Electrical environmental: From the back shop to the sky!

U.S. Air Force Airman 1st Class Chad Grauerholz, 509th Maintenance Squadron electrical environment technician, recharges a B-2 Spirit battery at Whiteman Air Force Base, Mo., Oct. 15, 2013. B-2 batteries must be charged every other day for 12 hours to ensure the B-2s are provided adequate power for operation. (U.S. Air Force photo by Airman 1st Class Keenan Berry/Released)

U.S. Air Force Airman 1st Class Chad Grauerholz, 509th Maintenance Squadron electrical environment technician, recharges a B-2 Spirit battery at Whiteman Air Force Base, Mo., Oct. 15, 2013. B-2 batteries must be charged every other day for 12 hours to ensure the B-2s are provided adequate power for operation. (U.S. Air Force photo by Airman 1st Class Keenan Berry/Released)

U.S. Air Force Airman 1st Class Chad Grauerholz, 509th Maintenance Squadron electrical environment technician, reads technical orders for bench checks at Whiteman Air Force Base, Mo., Oct. 15, 2013. Airmen perform bench checks on the B-2’s components to ensure there are no loose or damaged wires or any other defects. (U.S. Air Force photo by Airman 1st Class Keenan Berry/Released)

U.S. Air Force Airman 1st Class Chad Grauerholz, 509th Maintenance Squadron electrical environment technician, reads technical orders for bench checks at Whiteman Air Force Base, Mo., Oct. 15, 2013. Airmen perform bench checks on the B-2’s components to ensure there are no loose or damaged wires or any other defects. (U.S. Air Force photo by Airman 1st Class Keenan Berry/Released)

U.S. Air Force Airman 1st Class Airman 1st Class Michael Miller, 509th Maintenance Squadron electrical environment technician, inspects a wire bundle at Whiteman Air Force Base, Mo., Oct. 15, 2013. The wire bundle is used to connect components to the break-out box during bench checks. (U.S. Air Force photo by Airman 1st Class Keenan Berry/Released)

U.S. Air Force Airman 1st Class Airman 1st Class Michael Miller, 509th Maintenance Squadron electrical environment technician, inspects a wire bundle at Whiteman Air Force Base, Mo., Oct. 15, 2013. The wire bundle is used to connect components to the break-out box during bench checks. (U.S. Air Force photo by Airman 1st Class Keenan Berry/Released)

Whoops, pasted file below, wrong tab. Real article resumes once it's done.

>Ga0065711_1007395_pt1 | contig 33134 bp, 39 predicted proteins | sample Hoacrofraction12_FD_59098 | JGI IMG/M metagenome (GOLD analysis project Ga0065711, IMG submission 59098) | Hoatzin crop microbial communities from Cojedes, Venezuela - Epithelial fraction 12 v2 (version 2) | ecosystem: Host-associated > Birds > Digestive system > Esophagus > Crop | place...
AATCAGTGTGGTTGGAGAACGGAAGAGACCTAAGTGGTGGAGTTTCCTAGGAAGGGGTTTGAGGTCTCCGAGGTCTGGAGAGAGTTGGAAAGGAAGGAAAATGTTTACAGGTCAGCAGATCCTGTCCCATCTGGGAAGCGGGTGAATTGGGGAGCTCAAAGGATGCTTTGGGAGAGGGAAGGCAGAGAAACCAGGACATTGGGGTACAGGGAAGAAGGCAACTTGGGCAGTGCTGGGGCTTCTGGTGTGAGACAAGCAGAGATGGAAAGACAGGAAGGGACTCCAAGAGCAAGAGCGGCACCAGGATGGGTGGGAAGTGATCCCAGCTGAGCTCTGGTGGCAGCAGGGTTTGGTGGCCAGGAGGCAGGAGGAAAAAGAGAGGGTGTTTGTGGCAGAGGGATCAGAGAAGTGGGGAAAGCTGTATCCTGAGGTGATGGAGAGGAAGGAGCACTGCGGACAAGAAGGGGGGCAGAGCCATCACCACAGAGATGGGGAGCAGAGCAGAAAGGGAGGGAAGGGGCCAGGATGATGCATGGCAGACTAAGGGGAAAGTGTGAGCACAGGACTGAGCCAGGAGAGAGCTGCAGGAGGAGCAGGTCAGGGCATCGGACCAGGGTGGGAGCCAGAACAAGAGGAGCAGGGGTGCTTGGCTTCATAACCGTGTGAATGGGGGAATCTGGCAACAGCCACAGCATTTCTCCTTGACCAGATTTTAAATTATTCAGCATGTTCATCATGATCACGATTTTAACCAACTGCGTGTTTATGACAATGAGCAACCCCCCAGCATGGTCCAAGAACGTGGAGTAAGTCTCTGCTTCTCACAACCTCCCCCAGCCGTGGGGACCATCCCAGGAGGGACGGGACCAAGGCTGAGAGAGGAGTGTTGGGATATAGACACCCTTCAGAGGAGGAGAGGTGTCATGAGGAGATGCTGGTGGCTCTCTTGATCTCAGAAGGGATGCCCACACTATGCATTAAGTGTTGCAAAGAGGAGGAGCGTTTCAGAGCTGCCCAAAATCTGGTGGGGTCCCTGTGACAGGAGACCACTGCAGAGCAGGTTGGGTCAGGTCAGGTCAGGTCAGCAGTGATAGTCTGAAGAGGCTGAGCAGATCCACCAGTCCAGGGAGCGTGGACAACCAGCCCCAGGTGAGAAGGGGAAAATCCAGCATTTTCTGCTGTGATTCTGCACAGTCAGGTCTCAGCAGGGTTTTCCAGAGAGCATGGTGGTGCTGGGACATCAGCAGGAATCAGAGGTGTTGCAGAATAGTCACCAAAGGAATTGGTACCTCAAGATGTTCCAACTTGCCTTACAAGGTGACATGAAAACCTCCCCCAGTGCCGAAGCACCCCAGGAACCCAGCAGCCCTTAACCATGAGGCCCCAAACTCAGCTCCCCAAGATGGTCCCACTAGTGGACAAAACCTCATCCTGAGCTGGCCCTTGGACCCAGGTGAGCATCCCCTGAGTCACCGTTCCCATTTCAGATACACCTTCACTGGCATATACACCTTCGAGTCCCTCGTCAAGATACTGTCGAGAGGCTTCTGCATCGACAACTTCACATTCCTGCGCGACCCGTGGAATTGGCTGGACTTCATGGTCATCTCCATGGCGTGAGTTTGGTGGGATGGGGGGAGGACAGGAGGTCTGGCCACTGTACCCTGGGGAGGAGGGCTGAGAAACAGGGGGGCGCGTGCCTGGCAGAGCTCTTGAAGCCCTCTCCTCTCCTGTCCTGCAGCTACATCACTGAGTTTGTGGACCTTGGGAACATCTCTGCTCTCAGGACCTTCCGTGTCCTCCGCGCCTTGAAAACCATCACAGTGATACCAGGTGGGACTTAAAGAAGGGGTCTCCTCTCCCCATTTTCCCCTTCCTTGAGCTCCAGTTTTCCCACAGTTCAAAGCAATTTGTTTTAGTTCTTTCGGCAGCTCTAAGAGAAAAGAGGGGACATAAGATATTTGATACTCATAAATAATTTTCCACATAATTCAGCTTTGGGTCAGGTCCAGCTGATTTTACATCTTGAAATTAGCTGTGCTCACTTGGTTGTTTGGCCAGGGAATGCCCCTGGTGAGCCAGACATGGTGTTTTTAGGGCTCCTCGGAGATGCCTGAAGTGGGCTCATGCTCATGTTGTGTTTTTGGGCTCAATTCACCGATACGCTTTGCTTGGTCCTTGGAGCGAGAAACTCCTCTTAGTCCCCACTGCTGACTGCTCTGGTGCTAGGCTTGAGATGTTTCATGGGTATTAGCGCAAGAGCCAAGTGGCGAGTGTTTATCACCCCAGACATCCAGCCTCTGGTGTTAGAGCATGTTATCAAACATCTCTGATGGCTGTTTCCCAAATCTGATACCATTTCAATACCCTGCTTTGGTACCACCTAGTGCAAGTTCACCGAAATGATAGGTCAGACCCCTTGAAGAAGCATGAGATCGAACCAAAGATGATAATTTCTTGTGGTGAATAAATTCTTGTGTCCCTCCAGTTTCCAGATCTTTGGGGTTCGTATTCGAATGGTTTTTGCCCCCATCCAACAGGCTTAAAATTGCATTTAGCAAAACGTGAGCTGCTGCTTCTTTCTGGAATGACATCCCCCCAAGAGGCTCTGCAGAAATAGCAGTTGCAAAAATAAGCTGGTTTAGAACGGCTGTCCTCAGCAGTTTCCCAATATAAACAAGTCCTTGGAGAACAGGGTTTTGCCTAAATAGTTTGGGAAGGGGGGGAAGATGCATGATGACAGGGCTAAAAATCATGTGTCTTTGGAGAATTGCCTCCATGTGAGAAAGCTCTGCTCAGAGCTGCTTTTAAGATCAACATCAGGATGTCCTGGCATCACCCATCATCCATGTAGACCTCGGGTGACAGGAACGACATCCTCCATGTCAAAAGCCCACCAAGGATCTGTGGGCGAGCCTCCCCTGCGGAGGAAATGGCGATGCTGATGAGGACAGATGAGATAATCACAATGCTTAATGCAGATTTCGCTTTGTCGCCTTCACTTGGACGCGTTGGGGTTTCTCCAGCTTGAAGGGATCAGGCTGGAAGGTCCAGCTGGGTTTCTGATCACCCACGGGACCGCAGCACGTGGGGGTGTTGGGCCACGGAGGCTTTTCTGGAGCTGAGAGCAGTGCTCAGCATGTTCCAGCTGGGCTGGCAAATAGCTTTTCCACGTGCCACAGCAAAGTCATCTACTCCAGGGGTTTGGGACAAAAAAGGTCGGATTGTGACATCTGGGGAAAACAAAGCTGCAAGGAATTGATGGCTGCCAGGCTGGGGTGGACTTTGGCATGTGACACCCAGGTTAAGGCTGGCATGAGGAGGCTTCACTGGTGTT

U.S. Air Force Airman 1st Class Airman 1st Class Michael Miller, 509th Maintenance Squadron electrical environment technician, inspects a bleed-air control panel at Whiteman Air Force Base, Mo., Oct. 15, 2013. The bleed air control panel is used to control distribution of air throughout the B-2. (U.S. Air Force photo by Airman 1st Class Keenan Berry/Released)

U.S. Air Force Airman 1st Class Airman 1st Class Michael Miller, 509th Maintenance Squadron electrical environment technician, inspects a bleed-air control panel at Whiteman Air Force Base, Mo., Oct. 15, 2013. The bleed air control panel is used to control distribution of air throughout the B-2. (U.S. Air Force photo by Airman 1st Class Keenan Berry/Released)

U.S. Air Force Airman 1st Class Chad Grauerholz, 509th Maintenance Squadron electrical environment technician, opens a break-out box at Whiteman Air Force Base, Mo., Oct. 15, 2013. The break-out box is used during bench checks to test line-replaceable units to make sure they function properly. (U.S. Air Force photo by Airman 1st Class Keenan Berry/Released)

U.S. Air Force Airman 1st Class Chad Grauerholz, 509th Maintenance Squadron electrical environment technician, opens a break-out box at Whiteman Air Force Base, Mo., Oct. 15, 2013. The break-out box is used during bench checks to test line-replaceable units to make sure they function properly. (U.S. Air Force photo by Airman 1st Class Keenan Berry/Released)

U.S. Air Force Airman 1st Class Chad Grauerholz, 509th Maintenance Squadron electrical environment technician, inspects an oxygen servicing station at Whiteman Air Force Base, Mo., Oct. 15, 2013. This process is designed to ensure oxygen has not expired and there is enough pressure to fill up emergency oxygen cylinders. (U.S. Air Force photo by Airman 1st Class Keenan Berry/Released)

U.S. Air Force Airman 1st Class Chad Grauerholz, 509th Maintenance Squadron electrical environment technician, inspects an oxygen servicing station at Whiteman Air Force Base, Mo., Oct. 15, 2013. This process is designed to ensure oxygen has not expired and there is enough pressure to fill up emergency oxygen cylinders. (U.S. Air Force photo by Airman 1st Class Keenan Berry/Released)